The world seems to be shifting. Waking up. Suppressed resentment comes to the fore as more people discuss systemic oppression. Racism surfaces. Sexism surfaces.

This could not have been more obvious on Saturday when Beyoncé released her new album “Lemonade,” a tour de force of black feminism, cultural criticism and innovation. A poignant scene in her visual album shows black mothers of slaughtered children — including Trayvon Martin, Michael Brown and Eric Gartner — holding pictures of their sons. Beyoncé isn’t the only celebrity voicing her opinions on racial justice. Janelle Monae, who is set to preform at Spring Fling this weekend, criticizes police brutality and racism throughout America through songs like “Hell You Talmbout.” Ta- Nehisi Coates, who is known for discussing the role of race in American identity, received the National Book Award for his work “Between the World and Me.” Meanwhile, politicians such as Hillary Clinton LAW ’73 have been forced to reckon with their previous actions — calling black youth “super predators” being a particularly egregious example — which have resulted in the perpetuation of racist attitudes. Racism is no longer an issue on the periphery of mainstream consciousness; it has become central to the American psyche.

Then why isn’t Yale changing with the times? If so many of us are disturbed by institutions that reify imperialist and white supremacist values, then shouldn’t a college that professes to develop our “moral and creative capacities” challenge systems of oppression?

According to a recent survey conducted by the News, the majority of students enrolled at Yale believe that the University should change the name of Calhoun College.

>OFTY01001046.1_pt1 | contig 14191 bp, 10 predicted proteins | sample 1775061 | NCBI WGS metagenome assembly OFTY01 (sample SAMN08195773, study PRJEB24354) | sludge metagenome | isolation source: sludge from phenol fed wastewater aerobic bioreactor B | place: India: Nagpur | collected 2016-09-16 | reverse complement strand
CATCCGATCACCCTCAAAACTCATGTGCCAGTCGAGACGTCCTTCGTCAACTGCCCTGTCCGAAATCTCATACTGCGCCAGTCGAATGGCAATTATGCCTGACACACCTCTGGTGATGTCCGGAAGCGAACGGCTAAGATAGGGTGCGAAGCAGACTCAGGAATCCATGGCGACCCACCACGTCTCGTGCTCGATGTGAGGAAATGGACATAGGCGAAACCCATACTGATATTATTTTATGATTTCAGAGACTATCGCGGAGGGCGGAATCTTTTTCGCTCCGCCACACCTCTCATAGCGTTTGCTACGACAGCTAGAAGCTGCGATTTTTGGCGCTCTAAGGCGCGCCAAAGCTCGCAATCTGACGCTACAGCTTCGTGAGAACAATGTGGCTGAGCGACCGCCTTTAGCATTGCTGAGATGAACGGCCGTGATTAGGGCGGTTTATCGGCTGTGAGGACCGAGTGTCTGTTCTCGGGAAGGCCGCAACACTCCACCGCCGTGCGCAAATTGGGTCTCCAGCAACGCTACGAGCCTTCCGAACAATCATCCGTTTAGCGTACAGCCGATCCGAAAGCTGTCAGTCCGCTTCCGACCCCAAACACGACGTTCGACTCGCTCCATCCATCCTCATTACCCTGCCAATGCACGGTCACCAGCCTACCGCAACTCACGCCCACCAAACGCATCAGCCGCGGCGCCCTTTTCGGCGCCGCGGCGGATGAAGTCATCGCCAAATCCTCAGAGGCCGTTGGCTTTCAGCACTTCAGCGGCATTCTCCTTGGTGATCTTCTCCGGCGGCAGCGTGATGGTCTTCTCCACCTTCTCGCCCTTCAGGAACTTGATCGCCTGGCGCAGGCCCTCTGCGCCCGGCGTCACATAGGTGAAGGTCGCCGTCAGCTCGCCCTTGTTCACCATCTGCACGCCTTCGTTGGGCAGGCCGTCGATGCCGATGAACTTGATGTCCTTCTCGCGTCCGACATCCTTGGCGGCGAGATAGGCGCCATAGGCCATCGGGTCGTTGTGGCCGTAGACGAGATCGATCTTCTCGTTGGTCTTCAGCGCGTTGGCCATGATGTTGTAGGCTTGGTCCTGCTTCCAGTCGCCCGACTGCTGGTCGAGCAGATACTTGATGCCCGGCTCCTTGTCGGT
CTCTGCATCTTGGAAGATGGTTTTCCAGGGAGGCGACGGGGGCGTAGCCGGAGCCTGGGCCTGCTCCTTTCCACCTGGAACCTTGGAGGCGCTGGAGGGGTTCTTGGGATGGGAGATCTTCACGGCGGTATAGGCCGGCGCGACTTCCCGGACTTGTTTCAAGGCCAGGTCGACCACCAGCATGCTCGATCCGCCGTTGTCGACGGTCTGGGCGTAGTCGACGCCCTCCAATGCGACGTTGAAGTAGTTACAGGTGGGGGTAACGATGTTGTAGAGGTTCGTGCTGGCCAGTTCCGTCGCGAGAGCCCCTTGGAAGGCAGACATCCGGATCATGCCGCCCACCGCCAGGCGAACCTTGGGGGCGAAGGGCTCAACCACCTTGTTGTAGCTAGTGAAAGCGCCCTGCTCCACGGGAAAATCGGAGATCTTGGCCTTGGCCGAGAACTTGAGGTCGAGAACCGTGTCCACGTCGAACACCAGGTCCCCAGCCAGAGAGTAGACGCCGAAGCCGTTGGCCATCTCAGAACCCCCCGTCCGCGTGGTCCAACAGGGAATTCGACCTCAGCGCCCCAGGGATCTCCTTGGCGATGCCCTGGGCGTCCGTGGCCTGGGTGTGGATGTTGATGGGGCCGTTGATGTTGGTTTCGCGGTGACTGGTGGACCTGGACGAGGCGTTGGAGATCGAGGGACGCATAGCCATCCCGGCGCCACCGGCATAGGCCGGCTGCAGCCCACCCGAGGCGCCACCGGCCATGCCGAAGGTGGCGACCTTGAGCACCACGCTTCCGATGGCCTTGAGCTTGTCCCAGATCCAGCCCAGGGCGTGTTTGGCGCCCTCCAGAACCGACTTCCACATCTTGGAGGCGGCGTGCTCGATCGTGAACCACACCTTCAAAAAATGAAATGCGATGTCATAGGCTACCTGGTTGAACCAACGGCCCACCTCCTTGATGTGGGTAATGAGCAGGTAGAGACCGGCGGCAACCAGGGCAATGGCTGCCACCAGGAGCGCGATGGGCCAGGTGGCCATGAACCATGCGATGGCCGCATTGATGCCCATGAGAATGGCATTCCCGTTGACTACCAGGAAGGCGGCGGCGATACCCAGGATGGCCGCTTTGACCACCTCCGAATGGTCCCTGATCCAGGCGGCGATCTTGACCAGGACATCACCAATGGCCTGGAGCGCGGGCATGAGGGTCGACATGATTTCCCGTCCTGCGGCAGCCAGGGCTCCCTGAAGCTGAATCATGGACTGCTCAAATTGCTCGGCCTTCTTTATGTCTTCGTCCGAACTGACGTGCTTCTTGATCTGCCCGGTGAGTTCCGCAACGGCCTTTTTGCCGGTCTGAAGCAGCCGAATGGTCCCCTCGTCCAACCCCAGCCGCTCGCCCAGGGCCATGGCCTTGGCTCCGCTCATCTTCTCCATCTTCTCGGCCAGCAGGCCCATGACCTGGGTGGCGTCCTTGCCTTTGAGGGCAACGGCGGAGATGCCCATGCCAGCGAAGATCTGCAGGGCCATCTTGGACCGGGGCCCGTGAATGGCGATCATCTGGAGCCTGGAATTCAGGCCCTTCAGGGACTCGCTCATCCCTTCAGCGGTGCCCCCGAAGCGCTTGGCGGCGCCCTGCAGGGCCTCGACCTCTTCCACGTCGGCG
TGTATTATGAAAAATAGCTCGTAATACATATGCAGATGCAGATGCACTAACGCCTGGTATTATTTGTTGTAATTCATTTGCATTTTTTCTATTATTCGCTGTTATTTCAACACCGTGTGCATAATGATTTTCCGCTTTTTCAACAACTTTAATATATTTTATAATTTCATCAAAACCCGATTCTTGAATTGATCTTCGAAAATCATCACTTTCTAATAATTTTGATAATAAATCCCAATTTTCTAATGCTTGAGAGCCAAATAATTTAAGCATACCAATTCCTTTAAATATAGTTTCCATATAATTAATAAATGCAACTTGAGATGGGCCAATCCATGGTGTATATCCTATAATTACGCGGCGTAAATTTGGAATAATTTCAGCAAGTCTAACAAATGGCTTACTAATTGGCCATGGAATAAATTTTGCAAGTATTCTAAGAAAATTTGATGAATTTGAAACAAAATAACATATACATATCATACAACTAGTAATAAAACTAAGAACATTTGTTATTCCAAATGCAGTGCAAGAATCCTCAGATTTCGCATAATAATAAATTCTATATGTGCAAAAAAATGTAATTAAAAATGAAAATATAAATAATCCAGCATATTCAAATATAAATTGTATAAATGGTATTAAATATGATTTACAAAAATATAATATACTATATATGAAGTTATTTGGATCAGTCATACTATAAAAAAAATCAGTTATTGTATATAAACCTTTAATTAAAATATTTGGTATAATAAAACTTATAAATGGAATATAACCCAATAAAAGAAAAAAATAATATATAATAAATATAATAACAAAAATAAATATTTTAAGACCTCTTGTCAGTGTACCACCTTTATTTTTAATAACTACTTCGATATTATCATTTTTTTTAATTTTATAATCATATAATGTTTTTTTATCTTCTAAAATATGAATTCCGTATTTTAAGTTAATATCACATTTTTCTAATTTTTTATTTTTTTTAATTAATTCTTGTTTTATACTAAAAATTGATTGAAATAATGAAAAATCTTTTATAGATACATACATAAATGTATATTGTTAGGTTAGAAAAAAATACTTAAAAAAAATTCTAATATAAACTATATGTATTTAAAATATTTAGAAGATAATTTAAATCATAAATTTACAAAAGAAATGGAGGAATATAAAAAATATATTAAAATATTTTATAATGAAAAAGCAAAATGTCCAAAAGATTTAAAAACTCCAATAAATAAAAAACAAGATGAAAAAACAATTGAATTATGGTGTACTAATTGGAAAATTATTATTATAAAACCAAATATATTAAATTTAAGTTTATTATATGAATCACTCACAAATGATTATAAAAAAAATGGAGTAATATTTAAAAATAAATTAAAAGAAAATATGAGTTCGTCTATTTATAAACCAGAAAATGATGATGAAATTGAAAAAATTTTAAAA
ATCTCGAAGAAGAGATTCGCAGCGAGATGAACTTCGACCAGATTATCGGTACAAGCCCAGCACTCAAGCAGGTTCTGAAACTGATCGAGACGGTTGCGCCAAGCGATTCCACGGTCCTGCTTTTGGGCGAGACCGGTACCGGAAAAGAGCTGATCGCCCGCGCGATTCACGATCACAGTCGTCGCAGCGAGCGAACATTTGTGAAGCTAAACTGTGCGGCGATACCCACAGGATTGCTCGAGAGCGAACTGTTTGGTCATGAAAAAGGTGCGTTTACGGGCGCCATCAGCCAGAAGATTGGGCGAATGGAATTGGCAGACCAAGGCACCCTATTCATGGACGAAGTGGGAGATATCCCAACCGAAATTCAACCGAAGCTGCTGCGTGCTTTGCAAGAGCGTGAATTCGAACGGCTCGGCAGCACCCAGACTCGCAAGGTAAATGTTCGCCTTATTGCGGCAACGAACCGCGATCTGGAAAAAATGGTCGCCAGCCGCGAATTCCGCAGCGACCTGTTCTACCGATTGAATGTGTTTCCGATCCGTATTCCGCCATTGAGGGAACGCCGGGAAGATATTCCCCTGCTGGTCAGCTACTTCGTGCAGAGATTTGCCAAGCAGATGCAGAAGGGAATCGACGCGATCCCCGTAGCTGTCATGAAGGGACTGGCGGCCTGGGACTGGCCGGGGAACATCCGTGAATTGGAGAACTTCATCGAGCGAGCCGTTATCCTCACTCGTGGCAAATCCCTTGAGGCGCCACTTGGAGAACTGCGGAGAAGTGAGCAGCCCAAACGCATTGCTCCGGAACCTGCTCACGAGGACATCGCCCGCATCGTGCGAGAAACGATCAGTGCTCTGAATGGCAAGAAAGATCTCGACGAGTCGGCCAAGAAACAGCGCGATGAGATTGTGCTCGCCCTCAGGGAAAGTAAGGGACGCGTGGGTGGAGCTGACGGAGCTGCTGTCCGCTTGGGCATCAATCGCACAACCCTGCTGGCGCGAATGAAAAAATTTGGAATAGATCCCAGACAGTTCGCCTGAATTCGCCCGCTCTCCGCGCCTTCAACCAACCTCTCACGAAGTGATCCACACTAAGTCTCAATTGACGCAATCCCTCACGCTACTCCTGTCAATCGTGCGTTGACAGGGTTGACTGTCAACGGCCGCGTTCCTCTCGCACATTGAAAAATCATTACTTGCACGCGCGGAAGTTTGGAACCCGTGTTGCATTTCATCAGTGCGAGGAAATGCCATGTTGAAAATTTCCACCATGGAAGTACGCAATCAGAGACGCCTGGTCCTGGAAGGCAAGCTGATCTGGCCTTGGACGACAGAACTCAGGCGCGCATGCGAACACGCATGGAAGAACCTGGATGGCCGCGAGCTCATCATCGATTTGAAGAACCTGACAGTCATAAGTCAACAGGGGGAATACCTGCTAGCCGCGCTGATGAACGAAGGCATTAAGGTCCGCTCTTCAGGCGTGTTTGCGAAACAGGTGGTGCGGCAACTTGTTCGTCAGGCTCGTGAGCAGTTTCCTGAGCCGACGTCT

John C. Calhoun was a notorious proponent of slavery in the United States. After serving as our vice president, Calhoun led pro-slavery factions in the 1830s and 1840s. Coming from South Carolina, he did not question the morality of slavery because he thought that its spread would remove poor whites from the countryside. In 1837, he gave a speech entitled “Slavery a Positive Good,” in which he offered several paternalistic justifications for the physical and intellectual superiority of whites.

In light of this context, it is extremely disturbing that one of the world’s leading educational institutions has a significant building named after such a man. While some may argue that a name merely signifies a specific object, names do have serious implications. For example, we wouldn’t say that the word “whore” has the same connotation as the term “sexually active woman.” So why would we say that a building named after a proponent of slavery would connote the same thing as a building named after an influential woman of color? Many feminist theorists say that negative representations of black and brown people in the world, and positive representations of white supremacist figures, result in “symbolic annihilation.” This means that harmful representations make it difficult to imagine a world in which we can reject racist values; in other words, they kill black political imagination. Keeping the Calhoun name lauds values of white supremacy by placing a symbol of oppression in a position of prominence. Although some may argue that removing his image will result in an “erasure of history,” I would argue that we could still remember his harmful legacy by creating an art exhibition or residential college seminar explaining why he was such a problematic figure.

Yale has the opportunity to set a precedent for higher education. With all of its resources and qualified faculty, it can create a pedagogical model that is critical of the power structures that oppress black and brown bodies in America. The mission statement of Yale College claims that “the aim of this education is the cultivation of citizens with a rich awareness of our heritage to lead and serve in every sphere of human activity.” Perhaps, as the academic year comes to a close, Yale will begin to practice what it preaches.

Isis Davis-Marks is a freshman in Jonathan Edwards College. Her column runs on alternate Wednesdays. Contact her at .